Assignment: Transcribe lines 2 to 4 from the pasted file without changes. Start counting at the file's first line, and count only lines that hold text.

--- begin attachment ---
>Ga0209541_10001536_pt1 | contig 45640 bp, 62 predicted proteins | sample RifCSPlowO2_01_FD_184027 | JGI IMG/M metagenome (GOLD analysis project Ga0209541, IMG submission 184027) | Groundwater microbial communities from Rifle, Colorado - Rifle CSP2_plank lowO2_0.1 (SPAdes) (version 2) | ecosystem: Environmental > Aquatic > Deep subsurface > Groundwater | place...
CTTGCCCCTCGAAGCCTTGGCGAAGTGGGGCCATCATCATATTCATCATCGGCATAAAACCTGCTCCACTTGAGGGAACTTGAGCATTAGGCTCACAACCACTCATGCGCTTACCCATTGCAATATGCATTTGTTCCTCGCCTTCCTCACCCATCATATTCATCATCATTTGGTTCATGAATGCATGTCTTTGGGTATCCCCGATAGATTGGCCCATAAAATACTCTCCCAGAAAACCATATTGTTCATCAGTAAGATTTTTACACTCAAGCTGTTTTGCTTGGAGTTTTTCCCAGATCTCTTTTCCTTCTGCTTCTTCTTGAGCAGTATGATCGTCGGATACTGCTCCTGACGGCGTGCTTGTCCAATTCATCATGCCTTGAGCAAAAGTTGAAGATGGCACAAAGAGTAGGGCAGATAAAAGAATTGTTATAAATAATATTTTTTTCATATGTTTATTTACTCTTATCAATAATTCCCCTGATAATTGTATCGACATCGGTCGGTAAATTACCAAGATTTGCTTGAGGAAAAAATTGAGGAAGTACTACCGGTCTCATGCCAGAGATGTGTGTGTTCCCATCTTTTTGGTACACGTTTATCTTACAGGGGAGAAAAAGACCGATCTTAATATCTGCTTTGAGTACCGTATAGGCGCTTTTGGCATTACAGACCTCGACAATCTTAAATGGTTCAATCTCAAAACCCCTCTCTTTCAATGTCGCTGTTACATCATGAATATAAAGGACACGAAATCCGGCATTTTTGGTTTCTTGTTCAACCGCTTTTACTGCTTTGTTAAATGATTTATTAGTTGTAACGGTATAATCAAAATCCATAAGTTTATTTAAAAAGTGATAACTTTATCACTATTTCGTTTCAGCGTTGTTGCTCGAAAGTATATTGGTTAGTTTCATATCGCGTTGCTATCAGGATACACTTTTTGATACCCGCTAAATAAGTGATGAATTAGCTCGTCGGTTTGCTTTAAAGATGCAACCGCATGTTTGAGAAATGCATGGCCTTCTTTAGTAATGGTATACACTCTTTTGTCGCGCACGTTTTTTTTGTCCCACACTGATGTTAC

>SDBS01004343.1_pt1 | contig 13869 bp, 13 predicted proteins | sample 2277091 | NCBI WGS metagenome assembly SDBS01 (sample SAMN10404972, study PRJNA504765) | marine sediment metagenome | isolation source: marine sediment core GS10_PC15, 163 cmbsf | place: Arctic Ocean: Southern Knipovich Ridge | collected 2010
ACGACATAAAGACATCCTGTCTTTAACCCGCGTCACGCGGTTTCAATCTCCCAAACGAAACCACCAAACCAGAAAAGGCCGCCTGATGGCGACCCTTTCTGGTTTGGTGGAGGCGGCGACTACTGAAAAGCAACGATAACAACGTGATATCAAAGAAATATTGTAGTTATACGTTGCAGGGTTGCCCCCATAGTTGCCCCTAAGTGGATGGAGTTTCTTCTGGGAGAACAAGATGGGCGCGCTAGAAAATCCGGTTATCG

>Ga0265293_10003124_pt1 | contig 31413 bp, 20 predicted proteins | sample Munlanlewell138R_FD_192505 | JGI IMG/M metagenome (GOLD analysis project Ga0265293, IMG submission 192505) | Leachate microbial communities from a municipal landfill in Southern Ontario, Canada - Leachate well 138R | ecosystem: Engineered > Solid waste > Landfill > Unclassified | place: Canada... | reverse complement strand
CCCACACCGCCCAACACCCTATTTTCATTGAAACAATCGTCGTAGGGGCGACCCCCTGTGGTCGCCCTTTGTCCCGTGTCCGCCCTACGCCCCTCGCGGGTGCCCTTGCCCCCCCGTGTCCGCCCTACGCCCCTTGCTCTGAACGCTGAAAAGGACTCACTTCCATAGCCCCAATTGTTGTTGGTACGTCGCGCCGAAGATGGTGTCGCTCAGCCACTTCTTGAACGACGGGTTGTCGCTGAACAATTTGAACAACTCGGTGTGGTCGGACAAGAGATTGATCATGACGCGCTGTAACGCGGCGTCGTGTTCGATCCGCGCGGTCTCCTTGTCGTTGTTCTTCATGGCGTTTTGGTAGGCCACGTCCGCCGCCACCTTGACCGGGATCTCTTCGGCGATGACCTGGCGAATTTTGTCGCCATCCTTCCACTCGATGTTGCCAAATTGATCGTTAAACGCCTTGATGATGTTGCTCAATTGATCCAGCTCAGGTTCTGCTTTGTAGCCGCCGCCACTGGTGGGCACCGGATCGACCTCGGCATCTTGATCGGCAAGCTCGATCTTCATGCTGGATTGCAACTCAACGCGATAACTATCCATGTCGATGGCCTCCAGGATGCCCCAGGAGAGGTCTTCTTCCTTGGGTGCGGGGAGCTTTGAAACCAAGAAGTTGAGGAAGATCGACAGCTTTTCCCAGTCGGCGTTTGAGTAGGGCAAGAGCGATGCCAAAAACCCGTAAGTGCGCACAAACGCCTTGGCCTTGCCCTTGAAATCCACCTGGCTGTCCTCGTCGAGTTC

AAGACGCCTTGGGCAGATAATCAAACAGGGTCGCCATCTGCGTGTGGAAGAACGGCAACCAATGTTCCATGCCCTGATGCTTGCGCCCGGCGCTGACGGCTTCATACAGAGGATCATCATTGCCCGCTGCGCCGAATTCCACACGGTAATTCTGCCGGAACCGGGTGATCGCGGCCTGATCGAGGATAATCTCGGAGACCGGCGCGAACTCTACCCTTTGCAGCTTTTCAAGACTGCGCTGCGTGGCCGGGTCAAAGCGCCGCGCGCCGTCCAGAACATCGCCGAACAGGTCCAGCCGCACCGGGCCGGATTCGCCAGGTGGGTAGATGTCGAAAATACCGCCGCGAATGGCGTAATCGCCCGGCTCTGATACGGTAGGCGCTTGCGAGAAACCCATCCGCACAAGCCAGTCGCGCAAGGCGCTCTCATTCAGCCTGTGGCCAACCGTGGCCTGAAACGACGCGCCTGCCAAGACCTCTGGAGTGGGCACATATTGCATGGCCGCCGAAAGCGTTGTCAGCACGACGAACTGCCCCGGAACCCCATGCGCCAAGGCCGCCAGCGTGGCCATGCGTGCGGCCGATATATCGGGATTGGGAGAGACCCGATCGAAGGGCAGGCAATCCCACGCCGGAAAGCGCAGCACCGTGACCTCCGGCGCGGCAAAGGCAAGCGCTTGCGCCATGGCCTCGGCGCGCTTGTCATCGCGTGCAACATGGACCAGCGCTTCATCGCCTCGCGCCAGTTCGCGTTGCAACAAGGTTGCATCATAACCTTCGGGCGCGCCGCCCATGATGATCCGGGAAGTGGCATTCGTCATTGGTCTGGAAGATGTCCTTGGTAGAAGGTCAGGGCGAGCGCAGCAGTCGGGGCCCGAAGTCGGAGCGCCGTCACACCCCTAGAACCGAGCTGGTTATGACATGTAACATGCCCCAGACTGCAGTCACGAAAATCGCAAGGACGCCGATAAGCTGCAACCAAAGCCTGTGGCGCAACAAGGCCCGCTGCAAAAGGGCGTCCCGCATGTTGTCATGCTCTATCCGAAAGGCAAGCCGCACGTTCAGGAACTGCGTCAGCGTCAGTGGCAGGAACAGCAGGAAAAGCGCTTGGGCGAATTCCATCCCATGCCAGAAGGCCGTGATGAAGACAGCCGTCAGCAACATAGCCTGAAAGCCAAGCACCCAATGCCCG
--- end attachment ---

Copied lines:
CTTGCCCCTCGAAGCCTTGGCGAAGTGGGGCCATCATCATATTCATCATCGGCATAAAACCTGCTCCACTTGAGGGAACTTGAGCATTAGGCTCACAACCACTCATGCGCTTACCCATTGCAATATGCATTTGTTCCTCGCCTTCCTCACCCATCATATTCATCATCATTTGGTTCATGAATGCATGTCTTTGGGTATCCCCGATAGATTGGCCCATAAAATACTCTCCCAGAAAACCATATTGTTCATCAGTAAGATTTTTACACTCAAGCTGTTTTGCTTGGAGTTTTTCCCAGATCTCTTTTCCTTCTGCTTCTTCTTGAGCAGTATGATCGTCGGATACTGCTCCTGACGGCGTGCTTGTCCAATTCATCATGCCTTGAGCAAAAGTTGAAGATGGCACAAAGAGTAGGGCAGATAAAAGAATTGTTATAAATAATATTTTTTTCATATGTTTATTTACTCTTATCAATAATTCCCCTGATAATTGTATCGACATCGGTCGGTAAATTACCAAGATTTGCTTGAGGAAAAAATTGAGGAAGTACTACCGGTCTCATGCCAGAGATGTGTGTGTTCCCATCTTTTTGGTACACGTTTATCTTACAGGGGAGAAAAAGACCGATCTTAATATCTGCTTTGAGTACCGTATAGGCGCTTTTGGCATTACAGACCTCGACAATCTTAAATGGTTCAATCTCAAAACCCCTCTCTTTCAATGTCGCTGTTACATCATGAATATAAAGGACACGAAATCCGGCATTTTTGGTTTCTTGTTCAACCGCTTTTACTGCTTTGTTAAATGATTTATTAGTTGTAACGGTATAATCAAAATCCATAAGTTTATTTAAAAAGTGATAACTTTATCACTATTTCGTTTCAGCGTTGTTGCTCGAAAGTATATTGGTTAGTTTCATATCGCGTTGCTATCAGGATACACTTTTTGATACCCGCTAAATAAGTGATGAATTAGCTCGTCGGTTTGCTTTAAAGATGCAACCGCATGTTTGAGAAATGCATGGCCTTCTTTAGTAATGGTATACACTCTTTTGTCGCGCACGTTTTTTTTGTCCCACACTGATGTTAC

>SDBS01004343.1_pt1 | contig 13869 bp, 13 predicted proteins | sample 2277091 | NCBI WGS metagenome assembly SDBS01 (sample SAMN10404972, study PRJNA504765) | marine sediment metagenome | isolation source: marine sediment core GS10_PC15, 163 cmbsf | place: Arctic Ocean: Southern Knipovich Ridge | collected 2010
ACGACATAAAGACATCCTGTCTTTAACCCGCGTCACGCGGTTTCAATCTCCCAAACGAAACCACCAAACCAGAAAAGGCCGCCTGATGGCGACCCTTTCTGGTTTGGTGGAGGCGGCGACTACTGAAAAGCAACGATAACAACGTGATATCAAAGAAATATTGTAGTTATACGTTGCAGGGTTGCCCCCATAGTTGCCCCTAAGTGGATGGAGTTTCTTCTGGGAGAACAAGATGGGCGCGCTAGAAAATCCGGTTATCG